Photos shot with Sony NEX-5n and iPhone 6
One of the best days of our Japan trip was the day we spent at Disneyland. Being first-timers, my sister, brother and I were all ecstatic about finally living the Disney experience. From the moment you step through the entrance until you leave at the end of the day, you can't help but be affected and filled with a childish glee. (Seriously, even the most macho-looking men were wearing Mickey Mouse ears or Monsters Inc. blankets. Otherwise, they were carrying one of the many decorated/themed popcorn buckets.) From the numerous colourful displays of characters we all know and love so well, to all of the staff dressed in costumes (regardless of their post- supervisors of rides, waitresses, cleaners…), it's easy to see why Disneyland will always stand out, and can never be considered as just another theme park.
It was here that I witnessed the hugest queues I have ever seen. Never having seen the logic in spending copious amounts of time in a queue, whether to buy the new iPhone or just for a theme park ride, our family were still amongst the many hundreds lining up on this day. I guess the queuing just became part of the experience… But, really, what is the point in Disneyland if you don't at least experience a few of the rides? I broke a personal record for the longest time spent in a queue, when my dad, brother and I lined up for nearly 2 hours for a turn on the Space Mountain ride.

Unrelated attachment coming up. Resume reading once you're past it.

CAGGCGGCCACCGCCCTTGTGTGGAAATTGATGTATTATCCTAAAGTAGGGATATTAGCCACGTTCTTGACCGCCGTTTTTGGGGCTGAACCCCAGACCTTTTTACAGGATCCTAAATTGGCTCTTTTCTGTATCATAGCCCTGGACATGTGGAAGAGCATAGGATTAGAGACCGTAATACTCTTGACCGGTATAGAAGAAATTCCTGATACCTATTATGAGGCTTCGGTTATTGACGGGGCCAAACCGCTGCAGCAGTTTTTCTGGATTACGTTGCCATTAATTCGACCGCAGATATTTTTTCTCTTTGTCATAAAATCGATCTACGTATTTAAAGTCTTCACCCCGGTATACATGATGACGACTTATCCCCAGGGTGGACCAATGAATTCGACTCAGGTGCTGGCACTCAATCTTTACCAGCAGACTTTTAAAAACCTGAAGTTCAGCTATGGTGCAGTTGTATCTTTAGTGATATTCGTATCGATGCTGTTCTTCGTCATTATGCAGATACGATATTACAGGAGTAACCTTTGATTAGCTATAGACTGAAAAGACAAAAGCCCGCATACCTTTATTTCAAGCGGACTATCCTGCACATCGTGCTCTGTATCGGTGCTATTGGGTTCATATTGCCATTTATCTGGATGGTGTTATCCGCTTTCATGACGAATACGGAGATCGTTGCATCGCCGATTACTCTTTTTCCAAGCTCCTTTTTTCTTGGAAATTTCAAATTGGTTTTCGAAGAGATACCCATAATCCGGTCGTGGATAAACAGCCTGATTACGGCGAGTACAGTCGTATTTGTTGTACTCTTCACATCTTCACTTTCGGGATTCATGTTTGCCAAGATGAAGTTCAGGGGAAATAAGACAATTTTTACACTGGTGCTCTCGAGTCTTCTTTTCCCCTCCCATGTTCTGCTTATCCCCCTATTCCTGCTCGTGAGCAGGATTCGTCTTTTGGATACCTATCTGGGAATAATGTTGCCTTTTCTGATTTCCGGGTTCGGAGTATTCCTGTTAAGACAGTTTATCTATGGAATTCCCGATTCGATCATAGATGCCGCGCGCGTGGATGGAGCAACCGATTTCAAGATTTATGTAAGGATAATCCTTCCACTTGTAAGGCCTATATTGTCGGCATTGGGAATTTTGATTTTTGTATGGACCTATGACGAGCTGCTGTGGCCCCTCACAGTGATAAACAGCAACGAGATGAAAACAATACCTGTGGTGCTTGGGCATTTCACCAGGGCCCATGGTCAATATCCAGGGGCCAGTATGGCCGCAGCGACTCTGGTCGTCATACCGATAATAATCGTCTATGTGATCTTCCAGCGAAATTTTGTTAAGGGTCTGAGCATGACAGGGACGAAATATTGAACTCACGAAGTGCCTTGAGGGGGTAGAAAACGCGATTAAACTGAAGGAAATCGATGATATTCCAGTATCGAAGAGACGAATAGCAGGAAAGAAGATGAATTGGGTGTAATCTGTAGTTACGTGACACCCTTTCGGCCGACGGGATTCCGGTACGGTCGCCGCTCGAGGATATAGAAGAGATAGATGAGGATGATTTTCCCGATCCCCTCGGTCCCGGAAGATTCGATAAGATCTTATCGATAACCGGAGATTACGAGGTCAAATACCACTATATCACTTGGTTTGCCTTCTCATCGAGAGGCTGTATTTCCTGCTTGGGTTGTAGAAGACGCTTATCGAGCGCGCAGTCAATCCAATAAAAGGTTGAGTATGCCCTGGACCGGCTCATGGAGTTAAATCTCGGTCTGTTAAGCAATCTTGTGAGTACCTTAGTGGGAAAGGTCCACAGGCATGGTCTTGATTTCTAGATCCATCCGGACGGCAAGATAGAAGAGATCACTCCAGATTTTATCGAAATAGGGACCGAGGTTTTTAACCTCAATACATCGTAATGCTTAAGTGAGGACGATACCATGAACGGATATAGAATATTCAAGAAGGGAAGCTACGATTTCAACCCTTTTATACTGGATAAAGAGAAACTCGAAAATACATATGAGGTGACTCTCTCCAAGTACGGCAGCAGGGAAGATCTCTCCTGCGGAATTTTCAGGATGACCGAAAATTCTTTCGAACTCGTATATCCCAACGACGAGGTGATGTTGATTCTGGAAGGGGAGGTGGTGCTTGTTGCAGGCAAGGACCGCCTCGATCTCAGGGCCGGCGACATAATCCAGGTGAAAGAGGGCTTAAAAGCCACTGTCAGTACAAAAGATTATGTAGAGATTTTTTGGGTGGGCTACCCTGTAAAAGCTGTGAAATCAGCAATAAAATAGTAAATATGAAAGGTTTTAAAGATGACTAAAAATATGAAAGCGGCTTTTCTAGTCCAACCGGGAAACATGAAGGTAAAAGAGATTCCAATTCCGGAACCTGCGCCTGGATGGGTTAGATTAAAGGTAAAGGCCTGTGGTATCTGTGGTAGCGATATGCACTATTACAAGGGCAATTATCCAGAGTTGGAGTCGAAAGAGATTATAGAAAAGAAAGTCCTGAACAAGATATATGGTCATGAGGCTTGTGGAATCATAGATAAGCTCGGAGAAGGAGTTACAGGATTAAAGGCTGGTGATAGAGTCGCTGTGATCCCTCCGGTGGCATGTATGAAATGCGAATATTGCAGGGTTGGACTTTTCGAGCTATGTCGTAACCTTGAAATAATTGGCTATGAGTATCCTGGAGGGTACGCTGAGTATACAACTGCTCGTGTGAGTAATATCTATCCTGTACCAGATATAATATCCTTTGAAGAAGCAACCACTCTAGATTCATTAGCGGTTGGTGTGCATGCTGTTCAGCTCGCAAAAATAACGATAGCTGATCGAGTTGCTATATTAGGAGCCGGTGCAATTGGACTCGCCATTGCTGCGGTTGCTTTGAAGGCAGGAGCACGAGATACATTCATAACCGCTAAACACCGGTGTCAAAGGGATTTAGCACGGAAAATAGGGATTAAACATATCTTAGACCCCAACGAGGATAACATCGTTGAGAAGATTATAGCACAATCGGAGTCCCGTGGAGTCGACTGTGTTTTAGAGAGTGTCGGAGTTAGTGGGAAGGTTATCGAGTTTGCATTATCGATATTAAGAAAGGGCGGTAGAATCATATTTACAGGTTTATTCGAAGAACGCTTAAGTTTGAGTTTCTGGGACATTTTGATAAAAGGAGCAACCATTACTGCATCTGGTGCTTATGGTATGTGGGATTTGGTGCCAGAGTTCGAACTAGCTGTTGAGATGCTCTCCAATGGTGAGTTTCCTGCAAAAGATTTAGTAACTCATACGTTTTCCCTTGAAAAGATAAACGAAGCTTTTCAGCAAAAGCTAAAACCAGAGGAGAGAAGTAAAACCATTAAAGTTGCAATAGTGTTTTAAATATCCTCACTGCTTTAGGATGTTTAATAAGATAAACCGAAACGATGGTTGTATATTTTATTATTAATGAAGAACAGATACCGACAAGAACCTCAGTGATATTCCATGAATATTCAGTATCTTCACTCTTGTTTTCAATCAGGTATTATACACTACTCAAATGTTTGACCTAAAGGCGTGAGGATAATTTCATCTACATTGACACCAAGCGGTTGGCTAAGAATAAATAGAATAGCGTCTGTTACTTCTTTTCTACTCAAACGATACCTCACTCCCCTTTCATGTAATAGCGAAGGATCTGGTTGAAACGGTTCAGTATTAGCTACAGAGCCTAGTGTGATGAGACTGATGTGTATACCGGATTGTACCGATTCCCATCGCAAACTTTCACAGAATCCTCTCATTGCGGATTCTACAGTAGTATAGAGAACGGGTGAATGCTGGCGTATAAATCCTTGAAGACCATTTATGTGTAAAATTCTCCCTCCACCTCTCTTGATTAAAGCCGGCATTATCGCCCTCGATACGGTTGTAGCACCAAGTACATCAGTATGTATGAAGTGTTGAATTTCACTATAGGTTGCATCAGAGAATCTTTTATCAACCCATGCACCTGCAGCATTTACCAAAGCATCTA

In regards to the food, all I can say is, "Wow." Mickey Mouse shaped waffles and rice dishes served in Mickey Mouse or Monsters Inc. shaped containers were one thing, but the option of baked rice, curry, ramen and gyudon dishes were really, really impressive, to say the least. In terms of drinks, you were able to choose from (real) iced coffee, teas, fruit juices and grapefruit drinks. Meanwhile, in the majority of other theme parks, the only options are still hot dogs, burgers, fried foods and soft drinks…
Just one walk around any of the souvenir shops situated around the park (and they are everywhere, even in caves), but especially the main "Toy Station" shop, is enough to make you want one of everything offered. One thing I learnt this day (and was consistently reminded of throughout the remainder of the trip) was how the Japanese somehow have the ability to think of and then offer us things that we didn't even know we needed.
Despite leaving at the end of the day feeling like our feet would fall off, I'm pretty sure we didn't even cover one quarter of the grounds. There were so many other rides, shops, foods and other attractions that we didn't have the opportunity to even glance at. You know it's been a highly eventful and delightful day, though, when you leave with both your camera and phone's battery dead, bags full of souvenirs, and feeling like you could fall asleep standing up on the train ride back to the hotel.